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Canadiens chasing record with some former Sabres

by Arpon Basu / NHL.com

MONTREAL -- The Montreal Canadiens are pursuing the record for the best start to an NHL season. To have a chance, they will have to defeat the two teams who hold it.

The unbeaten Canadiens play the Buffalo Sabres on Friday (7 p.m. ET; NHLN, RDS, CITY, MSG-B, BELL TV) and the Toronto Maple Leafs on Saturday.

If the Canadiens (7-0-0) can sweep those games, they will be in a position to tie the NHL record of 10-0-0 when they visit the Vancouver Canucks on Tuesday.

The 1993-94 Maple Leafs and 2006-07 Sabres each won 10 straight to start a season.

Two former Sabres have integral roles for the Canadiens and will play their first game in Buffalo since they came to Montreal at the 2015 NHL Trade Deadline.

The Montreal Canadiens are pursuing the record for the best start to an NHL season. To have a chance, they will have to defeat two teams who hold it. (Photo: Getty Images)

Center Torrey Mitchell and left wing Brian Flynn make up two-thirds of the Canadiens' fourth line, joined by Devante Smith-Pelley, another player who was acquired in a trade, with the Anaheim Ducks last February.

Mitchell and Flynn were acquired in separate trades on March 2. Each was re-signed by the Canadiens before reaching free agency and are contributing to the early-season success in ways no one could have imagined a few weeks ago.

"Last year when I got traded, it was a tough adjustment, tougher than I expected it would be," Flynn said. "The way we play is a lot different than every other team in the League, but I think it fits my game."

The line was crucial in the Canadiens' 3-0 win against the St. Louis Blues on Tuesday.

"Well, this is the best team we've played against," Blues coach Ken Hitchcock said. "This is the best checking team we've played against. They used their fourth line, [which] is an experienced group of players, to check our top players, and they did a [heck] of a job. This is a well-coached, disciplined, play-the-game-the-right-way team; they're going to be a bear all year for everybody."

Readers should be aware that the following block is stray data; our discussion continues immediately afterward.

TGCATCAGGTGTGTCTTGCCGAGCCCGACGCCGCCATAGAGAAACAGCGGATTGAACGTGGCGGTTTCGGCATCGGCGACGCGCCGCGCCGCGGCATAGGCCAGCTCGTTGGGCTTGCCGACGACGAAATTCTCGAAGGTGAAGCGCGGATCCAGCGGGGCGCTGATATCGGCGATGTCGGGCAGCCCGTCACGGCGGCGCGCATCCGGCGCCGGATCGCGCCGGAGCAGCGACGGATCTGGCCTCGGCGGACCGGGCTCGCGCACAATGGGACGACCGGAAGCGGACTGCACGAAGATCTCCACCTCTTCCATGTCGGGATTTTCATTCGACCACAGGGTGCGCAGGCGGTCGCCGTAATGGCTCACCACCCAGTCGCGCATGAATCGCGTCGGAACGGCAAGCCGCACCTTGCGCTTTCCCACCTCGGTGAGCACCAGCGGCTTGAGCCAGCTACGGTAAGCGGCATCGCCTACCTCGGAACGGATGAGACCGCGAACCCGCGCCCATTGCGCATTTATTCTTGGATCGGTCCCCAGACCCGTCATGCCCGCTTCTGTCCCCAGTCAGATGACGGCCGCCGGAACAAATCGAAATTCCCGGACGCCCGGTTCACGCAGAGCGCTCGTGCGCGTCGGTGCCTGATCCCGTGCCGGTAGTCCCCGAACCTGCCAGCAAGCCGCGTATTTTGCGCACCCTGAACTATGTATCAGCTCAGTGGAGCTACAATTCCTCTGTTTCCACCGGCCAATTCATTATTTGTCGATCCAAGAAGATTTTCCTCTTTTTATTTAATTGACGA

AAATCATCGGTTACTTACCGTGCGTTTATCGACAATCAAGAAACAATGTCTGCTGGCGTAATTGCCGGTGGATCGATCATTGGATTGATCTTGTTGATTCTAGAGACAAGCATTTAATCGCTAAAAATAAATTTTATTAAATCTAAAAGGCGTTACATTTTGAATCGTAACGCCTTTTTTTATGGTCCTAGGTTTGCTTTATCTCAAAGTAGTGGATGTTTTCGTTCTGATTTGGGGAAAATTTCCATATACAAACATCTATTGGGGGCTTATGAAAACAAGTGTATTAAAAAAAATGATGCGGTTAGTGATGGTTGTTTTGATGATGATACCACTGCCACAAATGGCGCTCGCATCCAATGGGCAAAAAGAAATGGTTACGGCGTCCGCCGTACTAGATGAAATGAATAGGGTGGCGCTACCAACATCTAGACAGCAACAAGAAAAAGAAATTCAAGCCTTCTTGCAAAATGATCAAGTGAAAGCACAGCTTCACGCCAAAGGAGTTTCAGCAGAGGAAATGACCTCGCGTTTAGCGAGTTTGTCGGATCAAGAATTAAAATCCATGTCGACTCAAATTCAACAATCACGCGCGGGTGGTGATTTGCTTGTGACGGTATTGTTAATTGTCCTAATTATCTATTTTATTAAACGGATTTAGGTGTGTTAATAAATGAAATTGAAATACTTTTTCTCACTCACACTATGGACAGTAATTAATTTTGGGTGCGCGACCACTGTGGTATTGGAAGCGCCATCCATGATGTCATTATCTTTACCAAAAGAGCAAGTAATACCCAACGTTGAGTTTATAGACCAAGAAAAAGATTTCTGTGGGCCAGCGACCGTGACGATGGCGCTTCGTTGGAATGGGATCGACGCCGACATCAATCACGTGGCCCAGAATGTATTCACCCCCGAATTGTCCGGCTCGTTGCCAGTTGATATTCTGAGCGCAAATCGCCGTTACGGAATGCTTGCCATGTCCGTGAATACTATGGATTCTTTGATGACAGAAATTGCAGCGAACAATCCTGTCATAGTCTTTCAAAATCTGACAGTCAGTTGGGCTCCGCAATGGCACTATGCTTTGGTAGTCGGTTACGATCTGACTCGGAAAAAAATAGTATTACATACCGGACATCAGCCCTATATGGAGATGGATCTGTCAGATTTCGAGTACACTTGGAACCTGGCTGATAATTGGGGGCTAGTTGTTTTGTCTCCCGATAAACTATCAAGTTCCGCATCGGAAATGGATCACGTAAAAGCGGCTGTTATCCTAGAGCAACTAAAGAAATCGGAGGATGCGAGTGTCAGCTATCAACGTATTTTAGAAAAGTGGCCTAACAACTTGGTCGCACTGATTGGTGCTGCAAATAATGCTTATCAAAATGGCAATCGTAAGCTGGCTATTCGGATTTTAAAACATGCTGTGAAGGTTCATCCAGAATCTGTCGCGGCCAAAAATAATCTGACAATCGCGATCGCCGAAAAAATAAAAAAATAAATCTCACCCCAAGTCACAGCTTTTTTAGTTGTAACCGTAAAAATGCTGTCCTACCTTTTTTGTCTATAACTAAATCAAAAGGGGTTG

Montreal's fourth line scored once and combined for seven shots on goal against the Blues, and provided a lesson on how to counter what St. Louis was doing.

"We were trying to make plays and it wasn't working early on," Canadiens captain Max Pacioretty said. "I think against a big, physical team like that we realized we weren't making plays, we weren't getting bounces, we've got to keep it simple, get pucks deep and get on the forecheck. As soon as we did that, it made it hard for their [defense], made them turn around, made them skate more and we found success."

Pacioretty remembered a shift late in the first period when Flynn dumped the puck and Mitchell and Smith-Pelly successfully retrieved it on the forecheck, spending their shift in the Blues zone and inspiring the rest of the Canadiens forwards to follow suit.

Their play allows coach Michel Therrien to keep the three scoring lines fresh and gives the Canadiens an advantage late in games; they have outscored opponents 11-1 in the third period this season.

"Sometimes [when you're line-matching], you're going out there for three shifts quickly then you don't go out for a while. As a guy who needs to feel the puck, that kind of takes you out of it sometimes," Pacioretty said. "So getting that constant rotation and same rest period pretty much each time is really beneficial for me. It's a huge difference."

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